By GRDC western regional panel deputy chairman Dr Mike Ewing
Monitoring crops for micronutrient levels this month could be a valuable strategy to set up optimal yields in future years, especially where lime has recently been applied.
Research is showing that increased lime use across WA is affecting micronutrient concentrations in crop plants and changing the residual value of these nutrients on acid soils.
To assess the micronutrient status of cereal crops, samples of flag leaves are the best bet for tissue testing analysis.
Researchers Ross Brennan and Craig Scanlan, from the Grains Research and Development Corporation’s (GRDC) More Profit from Crop Nutrition (MPCN) program, say tissue testing will be particularly beneficial where:
- Lime has been applied in recent years on soils that were low or marginal for manganese (Mn) and zinc (Zn)
- Soils have been deficient in micronutrients and no micronutrients have been applied for 15 years or more
- Mn has not been applied on forest gravel areas
Plant requirements for micronutrients are affected by a range of factors, mainly crop species/variety and nitrogen (N) supply.
Previous WA research into the residual effects of copper (Cu), Zn, Mn and molybdenum (Mo) fertilisers, mainly for the cereal phase of the cropping rotation, has recommended relatively long periods between re-application of these micronutrients.
This has increased the probability that concentrations in crop plant tissue (whole shoots or youngest emerged leaves) are not being adequately monitored, potentially leading to situations where levels are low enough to limit grain production.
Dr Brennan, of the Department of Agriculture and Food WA (DAFWA), says the MPCN team is also finding that liming on acid soils reduces Cu, Zn and Mn concentrations but increases Mo in crop plants and can change the residual value of micronutrients.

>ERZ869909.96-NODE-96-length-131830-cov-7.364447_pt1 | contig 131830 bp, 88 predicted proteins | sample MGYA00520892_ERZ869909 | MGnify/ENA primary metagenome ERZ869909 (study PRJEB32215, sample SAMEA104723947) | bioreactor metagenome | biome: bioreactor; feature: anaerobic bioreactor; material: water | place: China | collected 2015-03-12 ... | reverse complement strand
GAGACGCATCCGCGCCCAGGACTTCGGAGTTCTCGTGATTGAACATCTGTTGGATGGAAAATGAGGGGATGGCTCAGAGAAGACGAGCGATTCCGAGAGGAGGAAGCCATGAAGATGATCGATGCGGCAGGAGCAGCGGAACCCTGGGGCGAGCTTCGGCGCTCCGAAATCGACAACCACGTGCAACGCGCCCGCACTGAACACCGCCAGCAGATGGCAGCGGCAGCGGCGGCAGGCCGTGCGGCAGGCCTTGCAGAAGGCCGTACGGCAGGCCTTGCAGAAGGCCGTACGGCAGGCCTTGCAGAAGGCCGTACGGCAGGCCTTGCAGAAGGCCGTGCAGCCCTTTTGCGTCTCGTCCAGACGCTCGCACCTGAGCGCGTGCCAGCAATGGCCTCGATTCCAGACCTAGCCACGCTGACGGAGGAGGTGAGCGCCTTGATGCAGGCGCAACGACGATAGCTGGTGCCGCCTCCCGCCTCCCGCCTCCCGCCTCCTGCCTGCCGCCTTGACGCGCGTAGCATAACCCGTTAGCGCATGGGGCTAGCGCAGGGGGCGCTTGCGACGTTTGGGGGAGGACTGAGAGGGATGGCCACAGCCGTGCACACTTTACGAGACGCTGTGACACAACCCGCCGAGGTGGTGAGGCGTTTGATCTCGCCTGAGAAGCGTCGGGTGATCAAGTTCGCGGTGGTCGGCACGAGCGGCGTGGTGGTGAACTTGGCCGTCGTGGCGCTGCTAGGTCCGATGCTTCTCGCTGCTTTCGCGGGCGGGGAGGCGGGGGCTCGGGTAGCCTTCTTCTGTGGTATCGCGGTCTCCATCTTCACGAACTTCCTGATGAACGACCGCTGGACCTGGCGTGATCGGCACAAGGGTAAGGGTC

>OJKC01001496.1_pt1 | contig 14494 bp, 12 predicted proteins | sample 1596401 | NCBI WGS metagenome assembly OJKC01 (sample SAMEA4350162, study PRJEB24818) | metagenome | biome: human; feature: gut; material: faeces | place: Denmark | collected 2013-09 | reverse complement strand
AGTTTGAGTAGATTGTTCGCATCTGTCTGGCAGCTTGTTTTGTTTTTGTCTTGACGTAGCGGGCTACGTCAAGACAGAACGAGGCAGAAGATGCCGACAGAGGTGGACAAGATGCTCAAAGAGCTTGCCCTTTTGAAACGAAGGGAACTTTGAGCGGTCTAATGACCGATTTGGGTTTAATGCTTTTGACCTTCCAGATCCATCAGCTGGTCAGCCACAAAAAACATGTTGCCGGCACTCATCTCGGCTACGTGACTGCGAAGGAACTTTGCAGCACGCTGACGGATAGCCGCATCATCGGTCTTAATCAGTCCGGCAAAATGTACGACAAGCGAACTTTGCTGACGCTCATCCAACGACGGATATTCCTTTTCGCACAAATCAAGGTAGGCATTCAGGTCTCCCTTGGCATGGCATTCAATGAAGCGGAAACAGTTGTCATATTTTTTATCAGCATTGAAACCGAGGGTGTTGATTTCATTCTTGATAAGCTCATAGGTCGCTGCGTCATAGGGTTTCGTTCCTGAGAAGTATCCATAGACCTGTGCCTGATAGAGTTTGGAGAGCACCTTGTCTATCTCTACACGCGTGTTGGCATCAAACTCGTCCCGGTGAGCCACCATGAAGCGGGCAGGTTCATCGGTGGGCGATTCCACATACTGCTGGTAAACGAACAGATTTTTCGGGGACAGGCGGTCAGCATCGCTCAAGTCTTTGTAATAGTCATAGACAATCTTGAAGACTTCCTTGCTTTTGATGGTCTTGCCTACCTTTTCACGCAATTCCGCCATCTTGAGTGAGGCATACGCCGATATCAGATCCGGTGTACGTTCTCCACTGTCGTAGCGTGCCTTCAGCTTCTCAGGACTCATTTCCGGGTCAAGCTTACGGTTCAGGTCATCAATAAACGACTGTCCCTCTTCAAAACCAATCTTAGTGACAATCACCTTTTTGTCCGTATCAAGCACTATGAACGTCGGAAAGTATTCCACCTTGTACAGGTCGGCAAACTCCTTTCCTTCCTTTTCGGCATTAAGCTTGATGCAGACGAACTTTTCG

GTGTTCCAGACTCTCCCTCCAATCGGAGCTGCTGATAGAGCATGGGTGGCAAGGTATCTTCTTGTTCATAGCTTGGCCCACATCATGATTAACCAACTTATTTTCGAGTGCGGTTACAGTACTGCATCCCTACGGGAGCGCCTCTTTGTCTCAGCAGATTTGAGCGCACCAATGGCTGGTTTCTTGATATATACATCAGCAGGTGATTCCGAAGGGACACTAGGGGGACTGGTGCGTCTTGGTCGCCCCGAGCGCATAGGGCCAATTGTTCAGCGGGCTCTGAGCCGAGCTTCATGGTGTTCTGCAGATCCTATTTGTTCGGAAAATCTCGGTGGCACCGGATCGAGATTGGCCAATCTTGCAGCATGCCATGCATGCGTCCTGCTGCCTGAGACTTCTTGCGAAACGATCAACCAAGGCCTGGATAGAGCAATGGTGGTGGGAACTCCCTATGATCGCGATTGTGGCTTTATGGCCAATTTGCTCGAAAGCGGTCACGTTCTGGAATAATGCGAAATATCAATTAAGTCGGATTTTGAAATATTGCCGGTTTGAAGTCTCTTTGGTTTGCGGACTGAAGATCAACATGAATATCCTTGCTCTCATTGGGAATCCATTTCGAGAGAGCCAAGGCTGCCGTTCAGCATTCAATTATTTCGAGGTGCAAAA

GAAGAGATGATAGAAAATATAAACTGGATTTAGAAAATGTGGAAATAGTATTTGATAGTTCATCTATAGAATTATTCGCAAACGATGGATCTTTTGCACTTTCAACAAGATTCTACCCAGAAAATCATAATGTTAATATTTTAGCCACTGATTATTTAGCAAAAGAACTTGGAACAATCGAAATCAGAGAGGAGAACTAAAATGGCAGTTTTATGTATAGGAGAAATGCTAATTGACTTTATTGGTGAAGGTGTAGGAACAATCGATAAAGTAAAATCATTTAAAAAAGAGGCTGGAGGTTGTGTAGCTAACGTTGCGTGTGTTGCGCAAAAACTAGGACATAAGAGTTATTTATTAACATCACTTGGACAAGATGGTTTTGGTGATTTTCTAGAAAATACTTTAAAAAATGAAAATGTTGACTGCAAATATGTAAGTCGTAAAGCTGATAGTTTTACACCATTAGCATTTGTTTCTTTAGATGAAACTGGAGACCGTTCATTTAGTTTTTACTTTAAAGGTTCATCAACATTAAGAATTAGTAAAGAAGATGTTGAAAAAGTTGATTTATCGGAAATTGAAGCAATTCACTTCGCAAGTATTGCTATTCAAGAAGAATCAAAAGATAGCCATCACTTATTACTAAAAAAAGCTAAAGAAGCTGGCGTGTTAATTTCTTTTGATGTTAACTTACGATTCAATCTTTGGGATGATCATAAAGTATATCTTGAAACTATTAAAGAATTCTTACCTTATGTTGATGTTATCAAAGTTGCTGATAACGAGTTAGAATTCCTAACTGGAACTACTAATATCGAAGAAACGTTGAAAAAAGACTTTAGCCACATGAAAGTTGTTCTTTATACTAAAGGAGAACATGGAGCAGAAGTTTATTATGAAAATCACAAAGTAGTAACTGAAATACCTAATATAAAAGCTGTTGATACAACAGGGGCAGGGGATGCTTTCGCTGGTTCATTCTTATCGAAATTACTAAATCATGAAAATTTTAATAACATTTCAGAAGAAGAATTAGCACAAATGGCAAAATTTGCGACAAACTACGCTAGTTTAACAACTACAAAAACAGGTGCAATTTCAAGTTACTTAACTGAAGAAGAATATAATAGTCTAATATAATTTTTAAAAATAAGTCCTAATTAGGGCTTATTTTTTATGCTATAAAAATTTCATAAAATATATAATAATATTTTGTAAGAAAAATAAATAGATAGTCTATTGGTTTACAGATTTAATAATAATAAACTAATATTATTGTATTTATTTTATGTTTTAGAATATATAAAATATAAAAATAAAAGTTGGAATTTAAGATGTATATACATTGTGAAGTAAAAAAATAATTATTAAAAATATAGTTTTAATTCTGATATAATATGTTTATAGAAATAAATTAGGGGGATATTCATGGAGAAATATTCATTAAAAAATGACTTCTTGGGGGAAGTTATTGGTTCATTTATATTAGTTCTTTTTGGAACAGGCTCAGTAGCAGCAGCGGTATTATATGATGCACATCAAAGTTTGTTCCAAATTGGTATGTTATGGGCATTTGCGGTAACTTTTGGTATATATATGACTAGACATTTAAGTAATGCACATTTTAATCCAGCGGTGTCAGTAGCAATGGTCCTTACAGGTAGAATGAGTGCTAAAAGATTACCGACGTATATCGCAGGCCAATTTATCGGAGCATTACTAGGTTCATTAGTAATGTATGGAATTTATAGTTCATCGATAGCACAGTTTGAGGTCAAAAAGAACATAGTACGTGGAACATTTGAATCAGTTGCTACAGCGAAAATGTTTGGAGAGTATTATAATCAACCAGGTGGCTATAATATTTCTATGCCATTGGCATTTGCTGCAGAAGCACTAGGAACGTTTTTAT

He says at this stage of the season, and right up to flowering, Cu can be sprayed to improve pollination in an otherwise Cu-deficient cereal crop.
Trials set up through the GRDC-funded ‘WA Micronutrient: West’ project in 2014 showed foliar applications were not as effective as soil-applied Cu, so it is still important to follow-up with a soil application for next year’s crops.
Dr Brennan says it is now too late to use foliar sprays to address Zn and Mn deficiencies for this year’s grain production in WA.
But he stresses that tissue testing the 2015 crop can provide a good indication of micronutrient requirements for next year.
Dr Brennan says, when planning for 2016, growers should note that early season foliar sprays and liquid micronutrients have proved to be highly effective in correcting micronutrient deficiencies.
He says foliar application of micronutrients provides an immediate response where a deficiency has been observed (with visual symptoms) or diagnosed by plant analysis.
If a crop is diagnosed as deficient after seeding, the optimum time to apply foliar sprays depends on the particular micronutrient.
Dr Brennan says, although micronutrient applications to young crops will have some wastage - as a portion of the spray will be applied to the soil rather than the plant leaves, correction of the deficiency is usually required early in plant growth.
This will provide better potential for reaching optimal grain yield than sprays applied later in the crop cycle.
Dr Brennan has recently updated the MyCrop website to assist with diagnosing micronutrient deficiencies.
This information hub also outlines the recommended minimum plant micronutrient levels from tissue sampling for cereal, pulse and canola crops at various growth stages.
Other useful resources outlining micronutrient sampling guidelines and critical levels to help with deficiency diagnosis, analysis and decision-making include:
Dr Ross Brennan, DAFWA
08 9892 8444
Dr Mike Ewing, GRDC western panel
0409 116 750
Natalie Lee, Cox Inall Communications
08 9864 2034, 0427 189 827
GRDC Project Code
DAW00239, DAW00222, DAW00223